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  • Jenny Hill

Air Quality: The What and What You Can Do

There has been no shortage of examples lately on why you might be thinking about air quality. The summer of 2023 saw a record number of air quality alerts being issued. And all information points to Minnesota continuing to be impacted by air quality concerns.

Interestingly, it is not simply that there have been more wildfires this summer. The summer of 2022 also had significant wildfires in Canada and the Western United States. But changing patterns of El Nino affect whether smoke reaches ground level in Minnesota. As Minnesota Pollution Control supervisory meteorologist Matthew Taraldsen explains in this interview, “There’s been longer days of poor air quality here because the Jetstream isn’t around to help with air flow, and the smoky air is sticking around for longer periods.”

On some of the worst smoky days in the Pine River area, an air quality alert was part of the local weather forecast I follow at Other days it seemed smoky, but there was not an air quality alert. Like the weather forecast itself, it seems that predicting what wildfire smoke will do has gotten more complicated because of multiple factors.

Taraldsen describes the air quality forecast process as much as an art as a science, explaining “Our team will discuss the weather models and create a forecast based off our interpretation. If we determine air quality levels will be high enough to warrant an air quality alert, we collaborate to write up a statement, draw up a map, and then the messaging goes out on our channels and to our distribution network. Alerts include information about when air quality fluctuates during the day so people can make informed decisions about when to be outside.”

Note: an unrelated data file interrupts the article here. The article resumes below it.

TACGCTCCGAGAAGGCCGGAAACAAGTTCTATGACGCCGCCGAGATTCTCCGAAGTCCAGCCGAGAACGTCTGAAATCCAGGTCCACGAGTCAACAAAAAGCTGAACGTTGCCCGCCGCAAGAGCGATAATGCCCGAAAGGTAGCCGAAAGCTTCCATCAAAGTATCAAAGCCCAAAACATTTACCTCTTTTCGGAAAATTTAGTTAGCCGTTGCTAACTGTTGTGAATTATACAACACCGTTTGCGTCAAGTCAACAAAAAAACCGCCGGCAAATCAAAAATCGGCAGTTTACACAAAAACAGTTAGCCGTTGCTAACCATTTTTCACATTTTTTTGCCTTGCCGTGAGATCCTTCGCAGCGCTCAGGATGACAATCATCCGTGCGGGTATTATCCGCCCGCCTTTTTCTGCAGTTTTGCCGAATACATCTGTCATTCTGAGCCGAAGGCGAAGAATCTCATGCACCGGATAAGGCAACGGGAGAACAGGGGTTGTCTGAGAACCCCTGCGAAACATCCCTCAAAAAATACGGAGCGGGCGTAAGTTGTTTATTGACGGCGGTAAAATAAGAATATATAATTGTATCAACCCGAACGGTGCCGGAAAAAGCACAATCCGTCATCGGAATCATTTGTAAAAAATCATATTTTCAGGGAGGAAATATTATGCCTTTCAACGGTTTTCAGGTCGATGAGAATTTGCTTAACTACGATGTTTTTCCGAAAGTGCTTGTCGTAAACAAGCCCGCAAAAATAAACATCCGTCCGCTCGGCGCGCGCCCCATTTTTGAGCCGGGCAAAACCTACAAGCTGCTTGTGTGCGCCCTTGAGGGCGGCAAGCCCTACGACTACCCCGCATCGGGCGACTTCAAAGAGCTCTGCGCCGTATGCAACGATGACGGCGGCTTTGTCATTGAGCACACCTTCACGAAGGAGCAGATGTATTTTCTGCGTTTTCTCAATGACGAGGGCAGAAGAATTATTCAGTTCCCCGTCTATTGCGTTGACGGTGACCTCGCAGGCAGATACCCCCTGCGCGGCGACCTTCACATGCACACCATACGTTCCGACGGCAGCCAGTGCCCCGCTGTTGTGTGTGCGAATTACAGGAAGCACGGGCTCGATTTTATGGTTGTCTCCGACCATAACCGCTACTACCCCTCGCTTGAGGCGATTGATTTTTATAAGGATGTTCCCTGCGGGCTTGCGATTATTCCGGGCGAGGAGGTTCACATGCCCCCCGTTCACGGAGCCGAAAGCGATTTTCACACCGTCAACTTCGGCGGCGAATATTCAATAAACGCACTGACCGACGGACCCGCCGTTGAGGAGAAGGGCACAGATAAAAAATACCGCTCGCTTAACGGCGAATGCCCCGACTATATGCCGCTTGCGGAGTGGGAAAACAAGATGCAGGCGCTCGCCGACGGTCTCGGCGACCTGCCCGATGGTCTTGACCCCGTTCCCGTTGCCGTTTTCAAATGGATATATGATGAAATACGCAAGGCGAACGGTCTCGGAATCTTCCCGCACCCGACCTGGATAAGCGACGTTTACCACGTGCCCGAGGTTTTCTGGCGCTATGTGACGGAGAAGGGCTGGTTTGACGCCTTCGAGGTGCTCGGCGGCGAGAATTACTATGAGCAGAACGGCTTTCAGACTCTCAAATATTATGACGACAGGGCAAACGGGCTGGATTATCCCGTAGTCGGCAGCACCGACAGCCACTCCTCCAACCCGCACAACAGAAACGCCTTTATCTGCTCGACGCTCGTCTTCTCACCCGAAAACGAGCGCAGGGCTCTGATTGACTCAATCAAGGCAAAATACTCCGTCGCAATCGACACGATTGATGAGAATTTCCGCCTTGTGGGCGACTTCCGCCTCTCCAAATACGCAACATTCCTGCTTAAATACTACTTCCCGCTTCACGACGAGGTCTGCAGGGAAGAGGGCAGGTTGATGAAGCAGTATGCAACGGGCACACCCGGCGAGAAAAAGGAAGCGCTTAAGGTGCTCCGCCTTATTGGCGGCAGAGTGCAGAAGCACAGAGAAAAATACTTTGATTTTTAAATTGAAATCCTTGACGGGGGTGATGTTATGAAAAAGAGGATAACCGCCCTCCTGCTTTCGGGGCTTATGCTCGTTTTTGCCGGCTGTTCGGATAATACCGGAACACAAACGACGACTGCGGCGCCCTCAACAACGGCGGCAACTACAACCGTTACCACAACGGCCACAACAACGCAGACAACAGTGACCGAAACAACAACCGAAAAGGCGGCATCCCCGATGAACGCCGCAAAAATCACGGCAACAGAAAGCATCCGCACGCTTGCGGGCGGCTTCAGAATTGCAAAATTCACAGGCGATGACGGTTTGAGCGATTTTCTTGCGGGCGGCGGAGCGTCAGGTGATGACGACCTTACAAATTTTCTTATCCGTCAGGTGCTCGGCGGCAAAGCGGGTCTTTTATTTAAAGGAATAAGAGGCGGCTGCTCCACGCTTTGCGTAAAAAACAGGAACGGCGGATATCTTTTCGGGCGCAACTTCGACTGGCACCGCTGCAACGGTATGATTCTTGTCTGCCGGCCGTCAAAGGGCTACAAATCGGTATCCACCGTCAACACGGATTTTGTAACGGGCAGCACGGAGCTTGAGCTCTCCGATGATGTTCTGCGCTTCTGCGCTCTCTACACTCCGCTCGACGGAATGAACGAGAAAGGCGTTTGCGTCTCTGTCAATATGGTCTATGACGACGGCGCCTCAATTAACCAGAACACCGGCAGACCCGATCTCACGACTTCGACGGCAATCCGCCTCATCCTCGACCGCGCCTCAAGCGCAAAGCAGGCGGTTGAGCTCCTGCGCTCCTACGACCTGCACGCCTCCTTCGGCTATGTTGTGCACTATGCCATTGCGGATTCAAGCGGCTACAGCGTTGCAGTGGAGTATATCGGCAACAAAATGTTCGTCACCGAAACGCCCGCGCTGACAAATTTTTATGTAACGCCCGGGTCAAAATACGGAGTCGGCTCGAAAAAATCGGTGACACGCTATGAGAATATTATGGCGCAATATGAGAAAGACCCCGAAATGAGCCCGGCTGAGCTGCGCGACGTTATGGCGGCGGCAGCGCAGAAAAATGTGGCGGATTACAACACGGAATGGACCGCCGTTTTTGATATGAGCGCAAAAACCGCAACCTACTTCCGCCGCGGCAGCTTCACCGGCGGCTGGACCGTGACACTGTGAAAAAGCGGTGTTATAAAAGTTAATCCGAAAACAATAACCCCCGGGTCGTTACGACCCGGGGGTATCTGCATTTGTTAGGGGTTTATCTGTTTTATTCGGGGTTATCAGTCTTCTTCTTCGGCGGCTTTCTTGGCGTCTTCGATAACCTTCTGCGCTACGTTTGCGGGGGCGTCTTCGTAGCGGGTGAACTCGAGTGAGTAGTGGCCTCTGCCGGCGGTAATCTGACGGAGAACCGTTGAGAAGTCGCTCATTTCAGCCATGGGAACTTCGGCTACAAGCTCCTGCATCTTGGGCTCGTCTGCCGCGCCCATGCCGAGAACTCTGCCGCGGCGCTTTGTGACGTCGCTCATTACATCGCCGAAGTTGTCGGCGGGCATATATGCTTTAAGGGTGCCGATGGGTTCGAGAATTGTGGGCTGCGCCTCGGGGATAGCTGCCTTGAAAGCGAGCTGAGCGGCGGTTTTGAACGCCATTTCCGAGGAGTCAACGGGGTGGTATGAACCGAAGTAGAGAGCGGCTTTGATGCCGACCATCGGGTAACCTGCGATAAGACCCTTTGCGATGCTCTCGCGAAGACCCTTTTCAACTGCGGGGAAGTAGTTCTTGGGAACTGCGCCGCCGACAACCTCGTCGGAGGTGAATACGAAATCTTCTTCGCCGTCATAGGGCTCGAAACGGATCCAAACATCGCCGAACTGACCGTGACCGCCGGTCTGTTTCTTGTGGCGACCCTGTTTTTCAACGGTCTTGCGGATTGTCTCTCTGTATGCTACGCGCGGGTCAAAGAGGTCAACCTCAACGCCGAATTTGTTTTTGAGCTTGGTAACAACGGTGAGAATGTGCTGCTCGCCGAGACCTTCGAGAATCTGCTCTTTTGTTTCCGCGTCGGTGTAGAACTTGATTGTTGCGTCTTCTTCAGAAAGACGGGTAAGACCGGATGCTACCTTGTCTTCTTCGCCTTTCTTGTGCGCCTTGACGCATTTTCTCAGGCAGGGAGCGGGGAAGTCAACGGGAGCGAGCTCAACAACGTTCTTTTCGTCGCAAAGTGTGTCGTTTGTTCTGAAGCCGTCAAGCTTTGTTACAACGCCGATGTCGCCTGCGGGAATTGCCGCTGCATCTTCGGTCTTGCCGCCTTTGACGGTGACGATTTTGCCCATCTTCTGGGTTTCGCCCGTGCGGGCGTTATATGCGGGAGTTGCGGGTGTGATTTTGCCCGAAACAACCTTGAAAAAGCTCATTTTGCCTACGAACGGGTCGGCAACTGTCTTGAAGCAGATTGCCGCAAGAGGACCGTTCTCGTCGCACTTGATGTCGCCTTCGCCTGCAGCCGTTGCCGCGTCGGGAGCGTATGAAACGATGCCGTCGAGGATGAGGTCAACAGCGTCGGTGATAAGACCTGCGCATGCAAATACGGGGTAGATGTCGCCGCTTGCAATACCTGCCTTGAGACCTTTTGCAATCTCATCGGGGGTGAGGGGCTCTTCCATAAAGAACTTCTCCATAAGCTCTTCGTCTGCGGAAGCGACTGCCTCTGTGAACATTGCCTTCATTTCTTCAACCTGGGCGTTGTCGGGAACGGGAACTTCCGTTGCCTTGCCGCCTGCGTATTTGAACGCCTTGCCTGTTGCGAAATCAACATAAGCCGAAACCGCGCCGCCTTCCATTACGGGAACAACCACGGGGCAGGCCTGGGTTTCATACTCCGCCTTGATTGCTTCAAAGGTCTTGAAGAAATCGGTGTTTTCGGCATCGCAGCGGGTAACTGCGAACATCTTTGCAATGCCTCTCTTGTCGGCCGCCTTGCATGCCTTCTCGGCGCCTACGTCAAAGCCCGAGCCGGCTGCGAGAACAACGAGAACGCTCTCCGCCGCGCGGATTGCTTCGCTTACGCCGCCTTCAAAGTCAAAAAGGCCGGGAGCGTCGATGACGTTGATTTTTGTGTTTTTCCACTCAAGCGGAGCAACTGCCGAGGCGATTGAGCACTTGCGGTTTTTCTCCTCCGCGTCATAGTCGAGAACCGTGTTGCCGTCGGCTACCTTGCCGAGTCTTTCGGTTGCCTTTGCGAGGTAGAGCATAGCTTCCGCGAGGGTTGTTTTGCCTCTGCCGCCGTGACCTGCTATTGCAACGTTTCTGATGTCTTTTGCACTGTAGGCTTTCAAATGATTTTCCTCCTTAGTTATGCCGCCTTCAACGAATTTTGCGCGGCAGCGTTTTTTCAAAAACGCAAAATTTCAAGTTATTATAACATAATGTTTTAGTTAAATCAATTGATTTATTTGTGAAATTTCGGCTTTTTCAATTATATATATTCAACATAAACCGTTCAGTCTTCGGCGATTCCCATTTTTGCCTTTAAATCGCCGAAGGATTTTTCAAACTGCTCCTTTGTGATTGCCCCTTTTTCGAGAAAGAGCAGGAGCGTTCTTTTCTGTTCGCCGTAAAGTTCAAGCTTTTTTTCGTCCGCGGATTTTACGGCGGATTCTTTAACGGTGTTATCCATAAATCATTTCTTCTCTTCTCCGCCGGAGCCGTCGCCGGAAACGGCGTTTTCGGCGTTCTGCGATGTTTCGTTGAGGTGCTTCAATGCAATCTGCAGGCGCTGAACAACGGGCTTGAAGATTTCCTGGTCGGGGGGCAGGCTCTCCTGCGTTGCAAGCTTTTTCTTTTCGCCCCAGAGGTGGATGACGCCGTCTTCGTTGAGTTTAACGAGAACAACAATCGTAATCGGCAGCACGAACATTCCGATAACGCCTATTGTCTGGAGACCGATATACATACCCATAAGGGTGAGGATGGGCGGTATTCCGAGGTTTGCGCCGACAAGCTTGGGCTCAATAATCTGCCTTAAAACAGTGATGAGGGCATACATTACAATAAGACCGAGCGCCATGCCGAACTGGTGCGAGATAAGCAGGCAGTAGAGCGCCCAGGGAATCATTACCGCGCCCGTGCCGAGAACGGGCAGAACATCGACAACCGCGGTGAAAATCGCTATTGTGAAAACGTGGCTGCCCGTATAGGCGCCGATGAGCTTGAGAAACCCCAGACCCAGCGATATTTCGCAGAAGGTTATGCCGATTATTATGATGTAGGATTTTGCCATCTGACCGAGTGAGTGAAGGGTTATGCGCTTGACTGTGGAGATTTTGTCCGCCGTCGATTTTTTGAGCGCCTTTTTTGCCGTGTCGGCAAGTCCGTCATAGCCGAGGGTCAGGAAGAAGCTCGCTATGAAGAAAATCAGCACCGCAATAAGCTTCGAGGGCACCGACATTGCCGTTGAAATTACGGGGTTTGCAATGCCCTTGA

Making Decisions

As someone who walks or bikes outdoors every day, knowing about those fluctuations can make the difference between getting the stress-relieving exercise I crave or feeling stuck indoors. I find, the authoritative site for the U.S. Air Quality Index, is useful for finding out more details and forecasts about air quality as well as current local conditions. On several days predicted to be Unhealthy (Red), I used and found time when the air quality had improved to Unhealthy for Sensitive Groups (Orange) or even Moderate (Yellow).

The website also has details about what all those color ratings mean. Is it really such a big deal to be outside if I’m not part of a sensitive group? People have to decide for themselves. Several days I have weighed whether health risks associated with wildfire smoke (fine particles pollution) override the benefits of exercising outdoors.

This graphic from the Minnesota Pollution Control Agency illustrates some of the hazards of poor air quality. Fine particles are the pollution most associated with wild fires.

Ground-level ozone (not to be confused with stratospheric ozone which protects living things from the sun’s ultraviolet radiation) may reach unhealthy levels on hot sunny days. Ground-level ozone, which results from chemical reactions when pollutants from cars, power plants, industrial plants and other sources combine in sunlight.

Be Part of the Solution

So besides following the air quality numbers, there are actions to take to keep air cleaner for yourself (and everyone else!)